Fast Friendships

April 01 2014

Over the course of my life, I have had a handful of deep friendships that came suddenly and surprisingly and without any warning. They have been with people of different nationalities, ages, and backgrounds. Three are with men, and two with women. In each case, I was meeting with someone for the first time, usually for accidental or inconsequential reasons, sometimes standing in for a colleague. Each meeting I expected to be short and businesslike but each morphed quickly instead into a deep conversation between the two of us. Bertrand Russell described a similar experience in his first meeting with Joseph Conrad:

"At our very first meeting, we talked with continually increasing intimacy. We seemed to sink through layer after layer of what was superficial, till gradually both reached the central fire. It was an experience unlike any other that I have known. We looked into each other's eyes half appalled and half intoxicated to find ourselves together in such a region. The emotion was as intense as passionate love, and at the same time all-embracing. I came away bewildered, and hardly able to find my way among ordinary affairs." ("Autobiography." Routledge, 2009.)

The writer George Fowler in his book "Dance of a Fallen Monk" describes a similar first meeting. The intimate friendship between Beat poets Allen Ginsberg and Lu Carr also developed quickly like this.

It is odd that so much has been written about love, yet so little about friendship - friendship seems to be the elephant in the room. And the few philosophers of friendship - Aristotle, Andrew Sullivan, AC Grayling - seem to believe that friends can only be made slowly. Andrew Sullivan, for example, says that unlike falling in love, it is impossible to "fall in friendship", a statement that is spectacularly false.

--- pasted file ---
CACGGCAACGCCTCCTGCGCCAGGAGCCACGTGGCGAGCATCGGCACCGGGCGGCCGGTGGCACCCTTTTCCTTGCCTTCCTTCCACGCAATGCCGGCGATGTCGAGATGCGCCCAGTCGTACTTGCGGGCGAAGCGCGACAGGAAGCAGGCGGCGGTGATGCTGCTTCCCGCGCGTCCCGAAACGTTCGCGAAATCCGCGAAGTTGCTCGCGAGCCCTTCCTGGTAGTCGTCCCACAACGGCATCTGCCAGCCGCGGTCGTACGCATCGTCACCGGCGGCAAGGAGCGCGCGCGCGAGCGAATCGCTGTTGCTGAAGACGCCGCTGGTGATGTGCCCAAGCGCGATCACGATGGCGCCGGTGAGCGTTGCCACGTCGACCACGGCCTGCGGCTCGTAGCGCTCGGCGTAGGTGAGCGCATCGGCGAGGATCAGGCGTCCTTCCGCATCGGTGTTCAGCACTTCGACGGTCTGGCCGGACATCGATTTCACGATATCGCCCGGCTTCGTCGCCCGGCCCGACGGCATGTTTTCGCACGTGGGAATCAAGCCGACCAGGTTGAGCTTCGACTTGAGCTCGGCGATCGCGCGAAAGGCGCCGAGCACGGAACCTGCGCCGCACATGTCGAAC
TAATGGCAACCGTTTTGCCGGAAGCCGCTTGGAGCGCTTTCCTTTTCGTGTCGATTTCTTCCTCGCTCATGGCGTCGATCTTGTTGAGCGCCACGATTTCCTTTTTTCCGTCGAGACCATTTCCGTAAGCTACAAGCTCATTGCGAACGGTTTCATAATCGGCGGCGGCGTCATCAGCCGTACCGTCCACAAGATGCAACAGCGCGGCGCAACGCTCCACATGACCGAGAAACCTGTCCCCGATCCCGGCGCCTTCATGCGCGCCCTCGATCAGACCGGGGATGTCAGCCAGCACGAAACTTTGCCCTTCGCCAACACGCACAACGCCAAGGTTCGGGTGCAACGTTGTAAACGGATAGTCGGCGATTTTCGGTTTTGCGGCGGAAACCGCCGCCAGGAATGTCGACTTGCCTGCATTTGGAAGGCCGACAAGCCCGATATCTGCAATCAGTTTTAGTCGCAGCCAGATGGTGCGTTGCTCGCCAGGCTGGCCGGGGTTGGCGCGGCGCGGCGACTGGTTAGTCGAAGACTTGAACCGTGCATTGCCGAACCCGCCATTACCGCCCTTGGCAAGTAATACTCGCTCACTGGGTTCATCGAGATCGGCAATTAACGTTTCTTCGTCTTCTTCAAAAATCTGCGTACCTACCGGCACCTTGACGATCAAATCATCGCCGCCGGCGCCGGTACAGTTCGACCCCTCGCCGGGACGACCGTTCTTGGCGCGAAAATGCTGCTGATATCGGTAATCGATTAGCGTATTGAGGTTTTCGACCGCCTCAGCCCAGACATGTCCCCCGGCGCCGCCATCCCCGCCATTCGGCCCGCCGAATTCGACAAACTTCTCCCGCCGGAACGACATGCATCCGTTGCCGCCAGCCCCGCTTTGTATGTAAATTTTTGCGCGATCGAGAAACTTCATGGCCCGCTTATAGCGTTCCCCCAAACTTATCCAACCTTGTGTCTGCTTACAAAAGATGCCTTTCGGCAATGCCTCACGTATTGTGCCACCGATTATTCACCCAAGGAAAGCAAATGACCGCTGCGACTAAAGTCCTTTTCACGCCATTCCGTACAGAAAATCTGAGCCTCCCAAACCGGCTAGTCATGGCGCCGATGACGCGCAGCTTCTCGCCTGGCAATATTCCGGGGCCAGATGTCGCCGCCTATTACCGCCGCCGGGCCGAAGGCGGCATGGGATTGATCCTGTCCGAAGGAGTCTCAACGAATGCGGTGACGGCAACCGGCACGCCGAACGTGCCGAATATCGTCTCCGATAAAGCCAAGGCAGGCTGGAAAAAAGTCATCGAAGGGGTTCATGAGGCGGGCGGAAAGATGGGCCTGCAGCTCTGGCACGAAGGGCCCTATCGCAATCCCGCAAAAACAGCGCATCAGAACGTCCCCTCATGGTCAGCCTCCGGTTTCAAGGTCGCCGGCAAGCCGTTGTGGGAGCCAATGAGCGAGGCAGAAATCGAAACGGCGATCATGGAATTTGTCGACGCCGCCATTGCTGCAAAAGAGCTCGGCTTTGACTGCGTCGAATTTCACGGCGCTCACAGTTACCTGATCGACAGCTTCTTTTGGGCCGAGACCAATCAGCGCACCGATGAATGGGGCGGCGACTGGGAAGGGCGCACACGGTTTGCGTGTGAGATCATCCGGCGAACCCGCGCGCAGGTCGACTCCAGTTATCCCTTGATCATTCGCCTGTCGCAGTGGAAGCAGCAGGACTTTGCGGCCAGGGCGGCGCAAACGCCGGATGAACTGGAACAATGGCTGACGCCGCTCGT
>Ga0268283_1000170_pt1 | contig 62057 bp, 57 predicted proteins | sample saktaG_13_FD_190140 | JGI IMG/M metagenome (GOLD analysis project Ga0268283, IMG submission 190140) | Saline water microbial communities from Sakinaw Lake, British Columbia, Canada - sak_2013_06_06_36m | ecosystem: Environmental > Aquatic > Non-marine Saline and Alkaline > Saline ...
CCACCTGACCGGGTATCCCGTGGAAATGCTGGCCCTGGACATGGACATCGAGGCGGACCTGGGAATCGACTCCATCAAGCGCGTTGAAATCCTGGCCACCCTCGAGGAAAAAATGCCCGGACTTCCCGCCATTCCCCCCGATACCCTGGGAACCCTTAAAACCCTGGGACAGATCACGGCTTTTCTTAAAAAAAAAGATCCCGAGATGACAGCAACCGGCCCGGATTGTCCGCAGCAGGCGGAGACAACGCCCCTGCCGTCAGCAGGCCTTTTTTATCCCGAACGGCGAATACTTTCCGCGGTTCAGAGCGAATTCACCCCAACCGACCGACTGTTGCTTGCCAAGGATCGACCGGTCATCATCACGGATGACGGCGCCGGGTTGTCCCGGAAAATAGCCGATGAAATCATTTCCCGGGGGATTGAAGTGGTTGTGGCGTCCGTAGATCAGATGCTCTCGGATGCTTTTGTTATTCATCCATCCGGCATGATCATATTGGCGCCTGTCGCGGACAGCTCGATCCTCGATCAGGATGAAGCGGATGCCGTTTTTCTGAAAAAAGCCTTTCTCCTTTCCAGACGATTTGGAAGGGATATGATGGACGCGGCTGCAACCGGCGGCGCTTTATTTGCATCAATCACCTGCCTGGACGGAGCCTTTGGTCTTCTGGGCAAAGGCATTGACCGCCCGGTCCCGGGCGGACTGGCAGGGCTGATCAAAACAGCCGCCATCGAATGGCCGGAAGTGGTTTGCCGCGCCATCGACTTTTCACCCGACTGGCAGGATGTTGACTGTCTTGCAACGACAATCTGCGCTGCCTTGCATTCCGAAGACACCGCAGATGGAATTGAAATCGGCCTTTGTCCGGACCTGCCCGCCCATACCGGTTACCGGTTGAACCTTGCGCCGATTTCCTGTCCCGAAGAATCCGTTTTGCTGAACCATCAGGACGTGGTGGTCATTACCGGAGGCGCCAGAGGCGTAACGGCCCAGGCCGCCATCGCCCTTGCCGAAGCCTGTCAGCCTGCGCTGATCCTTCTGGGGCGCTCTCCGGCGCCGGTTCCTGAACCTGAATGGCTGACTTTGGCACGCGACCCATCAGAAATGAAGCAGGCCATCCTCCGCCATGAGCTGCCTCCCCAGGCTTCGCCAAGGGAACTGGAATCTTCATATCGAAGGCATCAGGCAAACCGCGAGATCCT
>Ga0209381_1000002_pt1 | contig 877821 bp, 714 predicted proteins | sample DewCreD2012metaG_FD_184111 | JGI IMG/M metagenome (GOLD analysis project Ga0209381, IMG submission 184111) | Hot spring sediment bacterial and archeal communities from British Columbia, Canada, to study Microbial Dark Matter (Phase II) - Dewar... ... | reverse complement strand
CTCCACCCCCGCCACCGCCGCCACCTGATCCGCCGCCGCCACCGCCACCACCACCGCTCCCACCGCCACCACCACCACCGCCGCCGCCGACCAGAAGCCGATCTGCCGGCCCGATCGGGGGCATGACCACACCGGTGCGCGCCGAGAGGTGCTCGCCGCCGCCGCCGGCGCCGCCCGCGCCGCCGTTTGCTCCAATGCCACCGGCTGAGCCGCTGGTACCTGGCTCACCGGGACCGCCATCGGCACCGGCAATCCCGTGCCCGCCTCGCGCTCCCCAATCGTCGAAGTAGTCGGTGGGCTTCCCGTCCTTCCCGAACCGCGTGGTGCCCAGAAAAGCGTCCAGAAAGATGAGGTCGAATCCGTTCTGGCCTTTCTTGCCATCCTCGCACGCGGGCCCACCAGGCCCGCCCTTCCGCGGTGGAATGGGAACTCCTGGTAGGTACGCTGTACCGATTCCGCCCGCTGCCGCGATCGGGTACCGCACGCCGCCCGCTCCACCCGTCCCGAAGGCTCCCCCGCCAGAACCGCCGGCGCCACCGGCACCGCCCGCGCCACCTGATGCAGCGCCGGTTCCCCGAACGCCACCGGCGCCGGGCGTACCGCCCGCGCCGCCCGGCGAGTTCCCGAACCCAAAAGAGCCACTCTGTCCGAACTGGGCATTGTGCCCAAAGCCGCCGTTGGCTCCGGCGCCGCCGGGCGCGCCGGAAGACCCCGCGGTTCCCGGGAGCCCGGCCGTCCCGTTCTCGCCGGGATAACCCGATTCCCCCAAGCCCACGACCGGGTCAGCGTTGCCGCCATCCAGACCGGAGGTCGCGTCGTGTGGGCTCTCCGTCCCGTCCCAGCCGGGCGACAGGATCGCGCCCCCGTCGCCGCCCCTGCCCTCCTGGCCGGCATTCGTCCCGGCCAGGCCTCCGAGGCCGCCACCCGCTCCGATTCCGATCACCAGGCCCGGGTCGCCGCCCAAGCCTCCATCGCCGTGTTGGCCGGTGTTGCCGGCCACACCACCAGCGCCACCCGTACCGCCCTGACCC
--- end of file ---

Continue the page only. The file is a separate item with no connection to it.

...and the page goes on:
I feel the only way to adequately describe these encounters is from mythology: It was as if we were struck by an arrow fired by Cupid, the Roman god of attraction, or had magic dust sprinkled on us by forest sprites as happens in Shakespeare. But in none of my encounters was there anything sexual or erotic; indeed, none of these friends have the physical qualities that attract me, starting with the fact that three of them are the wrong gender. Rather, our encounters were meetings of minds, as if I was making contact with a long-lost twin brother or sister - someone who thinks very much like I do, but who knows different things, or has had different experiences. Since I long ago realized I think very differently to most everyone about most everything, to find even one person who thinks like me is astonishing. To find several is just awesome. These friends are my life's doppelgangers, my alter egos.

In every case, the experience was profoundly moving, and we developed into long-term friends. One person has sadly passed on. These friendships have led me to change my views on life significantly, as well as my jobs, and even my career. Their influence on me bring to mind the Zen saying: When the disciple is ready, the guru will appear.

One friend describes us as being virtual siblings, since we know each other as well as close brothers or sisters do, and we support each other loyally and without hesitation, through tragedy and triumph, as if we are family. My life is so much richer for these experiences that began in accidental meetings, that it is hard not to imagine they were shaped by some divinity, rough-hewn by us and all.

Muchas gracias, amigos.

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Bahia Blanca, Argentina

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